Product name: Rike Audio Audio S-Cap
Manufacturer: Rike Audio - Germany
Cost: 24.50 to 141.50 UK pounds depending on capacitance. 5.6uF as reviewed are 33 UK pounds each.(Currency conversion)
Reviewer: Nick Whetstone - TNT UK
Reviewed: March, 2014
The pursuit of hi-fi excellence can follow two paths: upgrading your equipment to something better, or upgrading what you already have to make it better. As audiophiles know, both paths can become addictive, and there are 'dealers' who will supply our addiction, and happily take our money. Those on a tighter budget tend to be the ones who try and squeeze the best possible performance from what they already own. After all, components should in theory cost a lot less than a finished item. But start filling a DAC, amp, or even speakers, with exotic components, and you can easily spend far more than you intended to. And that brings us to the subject of this review, some paper-in-oil capacitors from German suppliers, Rike Audio, called the S-Caps.
Rike Audio make high-end (and very beautiful) valve equipment. In their quest for a better capacitor they chose the path of designing and making their own. The S-Cap is formed from aluminium paper in oil with a double layered dielectric, it is designed for 630Vdc rated use and has 10% tolerance. Every capacitor is tested with a test voltage of 1625Vdc so you can rely on these capacitors even when using the higher voltages typically employed in valve equipment. Capacitors 1,0 uF and less are supplied in a cylindrical housing, these are mostly axial types (lead outs at both ends), however 0.33uF and 1uF are radial types (lead outs are at one end only). Capacitors 1,5-4,7 uF are in rectangular shape and larger in oval axial shape.
The S-Caps come in a range of capacitance and sizes. The very first thing that I noticed about the review samples was the size (96mm x 49mm x 37mm) the largest capacitors that I had ever had in my hands, although not much larger than some Siemens 4.7uF polystyrenes that I had to hand. I had asked for 4.7uF as that's what I usually use for capacitors in the signal path, and had a number of different samples to try the S-Caps against. It turned out the UK stockist was out of 4.7uF's so I took 5.6uF's instead. I quickly realised that I had no equipment with the space to install the S-Caps so I set about building a small rig to hold them together with another pair of capacitors. The rig also included a switch to select the S-Caps or the alternatives, and it was situated between the interconnects, and an amplifier. The amplifier that I chose for the review was a Gainclone type chip amp. These amplifiers use so few components other than the chip, that they sound very transparent, and reveal differences in the other components quite clearly. The only modification that I made to the amplifier was to remove the DC blocking capacitor (as the capacitors in the rig would be doing that job).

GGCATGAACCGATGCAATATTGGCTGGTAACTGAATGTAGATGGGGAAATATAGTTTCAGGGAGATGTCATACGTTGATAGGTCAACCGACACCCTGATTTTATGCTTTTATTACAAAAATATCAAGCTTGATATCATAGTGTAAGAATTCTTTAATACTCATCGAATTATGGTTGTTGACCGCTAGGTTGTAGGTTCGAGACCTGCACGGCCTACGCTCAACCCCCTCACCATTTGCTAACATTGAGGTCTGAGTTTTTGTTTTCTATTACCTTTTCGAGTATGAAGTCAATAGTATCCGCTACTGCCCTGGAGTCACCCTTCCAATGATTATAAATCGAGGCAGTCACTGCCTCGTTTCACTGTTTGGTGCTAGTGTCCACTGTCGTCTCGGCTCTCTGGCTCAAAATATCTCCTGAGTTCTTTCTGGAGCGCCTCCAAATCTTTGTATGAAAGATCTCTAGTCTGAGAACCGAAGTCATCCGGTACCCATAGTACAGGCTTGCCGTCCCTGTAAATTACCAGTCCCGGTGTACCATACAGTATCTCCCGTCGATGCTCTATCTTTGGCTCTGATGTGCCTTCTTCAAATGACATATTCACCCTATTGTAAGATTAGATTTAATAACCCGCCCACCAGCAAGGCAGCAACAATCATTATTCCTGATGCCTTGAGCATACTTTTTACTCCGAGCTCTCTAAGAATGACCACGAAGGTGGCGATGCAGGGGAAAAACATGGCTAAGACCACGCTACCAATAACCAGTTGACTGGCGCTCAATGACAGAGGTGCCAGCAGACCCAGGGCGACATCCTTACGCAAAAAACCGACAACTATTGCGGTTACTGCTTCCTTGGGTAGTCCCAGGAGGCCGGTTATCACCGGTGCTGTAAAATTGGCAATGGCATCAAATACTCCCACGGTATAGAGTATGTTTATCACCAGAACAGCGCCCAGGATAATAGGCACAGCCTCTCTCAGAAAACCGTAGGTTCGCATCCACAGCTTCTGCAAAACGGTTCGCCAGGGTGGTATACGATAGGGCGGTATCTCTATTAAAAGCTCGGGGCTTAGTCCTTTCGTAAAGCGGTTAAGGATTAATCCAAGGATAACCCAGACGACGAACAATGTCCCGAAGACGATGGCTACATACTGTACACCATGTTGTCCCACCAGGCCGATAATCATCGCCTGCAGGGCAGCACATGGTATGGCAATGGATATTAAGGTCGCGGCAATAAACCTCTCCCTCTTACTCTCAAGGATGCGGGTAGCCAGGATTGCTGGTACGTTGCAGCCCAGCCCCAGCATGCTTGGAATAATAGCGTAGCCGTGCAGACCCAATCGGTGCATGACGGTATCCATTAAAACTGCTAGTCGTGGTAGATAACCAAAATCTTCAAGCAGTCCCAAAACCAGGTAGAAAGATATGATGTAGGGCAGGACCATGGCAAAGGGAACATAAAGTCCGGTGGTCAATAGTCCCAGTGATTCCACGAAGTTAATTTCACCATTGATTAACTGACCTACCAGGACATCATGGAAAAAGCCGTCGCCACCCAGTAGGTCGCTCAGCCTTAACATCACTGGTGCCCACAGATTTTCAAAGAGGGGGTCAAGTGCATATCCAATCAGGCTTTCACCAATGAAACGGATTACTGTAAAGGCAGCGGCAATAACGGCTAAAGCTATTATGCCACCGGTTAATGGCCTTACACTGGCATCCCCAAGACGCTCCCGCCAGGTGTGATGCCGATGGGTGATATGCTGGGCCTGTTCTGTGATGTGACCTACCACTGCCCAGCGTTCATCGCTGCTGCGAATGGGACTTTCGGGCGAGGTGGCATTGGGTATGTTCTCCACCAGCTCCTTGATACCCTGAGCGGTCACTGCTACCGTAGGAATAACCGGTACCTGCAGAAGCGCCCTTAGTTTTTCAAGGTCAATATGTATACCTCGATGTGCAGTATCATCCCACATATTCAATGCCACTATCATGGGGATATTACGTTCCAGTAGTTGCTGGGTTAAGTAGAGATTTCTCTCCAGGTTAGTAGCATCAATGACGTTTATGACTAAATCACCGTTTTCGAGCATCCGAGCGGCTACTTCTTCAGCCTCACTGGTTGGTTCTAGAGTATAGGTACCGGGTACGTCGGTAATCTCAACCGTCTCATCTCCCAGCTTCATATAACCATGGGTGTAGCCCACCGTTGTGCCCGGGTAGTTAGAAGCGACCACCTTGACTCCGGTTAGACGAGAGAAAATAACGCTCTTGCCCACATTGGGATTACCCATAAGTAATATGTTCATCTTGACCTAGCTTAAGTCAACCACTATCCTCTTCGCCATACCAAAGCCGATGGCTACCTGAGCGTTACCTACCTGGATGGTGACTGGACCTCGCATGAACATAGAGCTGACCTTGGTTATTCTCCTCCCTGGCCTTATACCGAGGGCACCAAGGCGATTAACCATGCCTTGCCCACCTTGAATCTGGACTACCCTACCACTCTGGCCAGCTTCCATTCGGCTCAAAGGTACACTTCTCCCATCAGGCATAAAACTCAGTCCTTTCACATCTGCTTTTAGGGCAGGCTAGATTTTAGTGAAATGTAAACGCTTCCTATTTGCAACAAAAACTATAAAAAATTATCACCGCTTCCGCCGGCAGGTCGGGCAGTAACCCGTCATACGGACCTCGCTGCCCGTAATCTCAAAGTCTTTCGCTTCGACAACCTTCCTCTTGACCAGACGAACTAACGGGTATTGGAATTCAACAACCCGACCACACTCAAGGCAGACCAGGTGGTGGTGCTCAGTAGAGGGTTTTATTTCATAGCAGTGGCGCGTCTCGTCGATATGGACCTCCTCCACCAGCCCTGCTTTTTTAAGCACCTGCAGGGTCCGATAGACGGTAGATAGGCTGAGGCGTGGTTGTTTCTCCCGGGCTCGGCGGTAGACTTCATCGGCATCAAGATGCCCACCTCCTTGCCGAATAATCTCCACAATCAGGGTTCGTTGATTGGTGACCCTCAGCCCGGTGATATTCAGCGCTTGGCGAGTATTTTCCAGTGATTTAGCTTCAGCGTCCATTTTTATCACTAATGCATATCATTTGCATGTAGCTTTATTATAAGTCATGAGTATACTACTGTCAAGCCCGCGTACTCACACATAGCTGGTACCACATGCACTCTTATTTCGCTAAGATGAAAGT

There's not a lot to report about a good capacitor as it is not a case of saying how they sound but more how little they change the sound. Against all the examples that I compared the S-Caps to, including some Russian paper-in-oils, Obligatos, Siemens, Clarity Caps, Ansars, LCR (all) polypropylenes, and Black Gate NXQ's, they were the least coloured, and the most transparent. And as Rike Audio claim, the S-Caps do nothing to limit the dynamics of the music, a quality that was noticeable against some of the other less expensive capacitors that I compared them with. We are not talking much though as the other capacitors were samples that I had selected over the years for their good qualities. But, when a (better) capacitor is required in the signal path, I would strongly recommend the S-Caps based on their performance during this review.
So are the S-Caps worth their fairly hefty asking price? First off, as expensive as they are, the S-Caps are nowhere near the most expensive capacitors in the world of boutique components. Whether they are worth so much more than some of the other capacitors that I tried them against considering some of those cost less than 5 UK pounds is something that only the individual can decide for himself. Personally, I know how much you can spend buying a shelf full of cheaper capacitors trying to find the 'magic bullet' only to find that they all perform similarly, and have collectively cost the price of a boutique component such as the S-Cap. It may well be better to go for something like the S-Caps at the outset, but then part of the appeal of DIY upgrading, is trying to get the most sound for your pound. As ever, that old law of diminishing returns is clearly at work here, and squeezing those last tiny bits of improvement out of your hi-fi won't come cheaply.
If the S-Caps appeal to you then do make sure that the capacitor with the capacitance that you require will physically fit inside your equipment. If you need a larger capacitance, you may well land up rebuilding the case to accommodate them. I wanted to try the S-Caps on the output of my valve pre-amp but it would have been too much hassle to do so. Other than that, if boutique capacitors are on your shopping list, I can recommend the S-Caps as performing as well as they look.
© Copyright 2014 Nick Whetstone - email@example.com - www.tnt-audio.com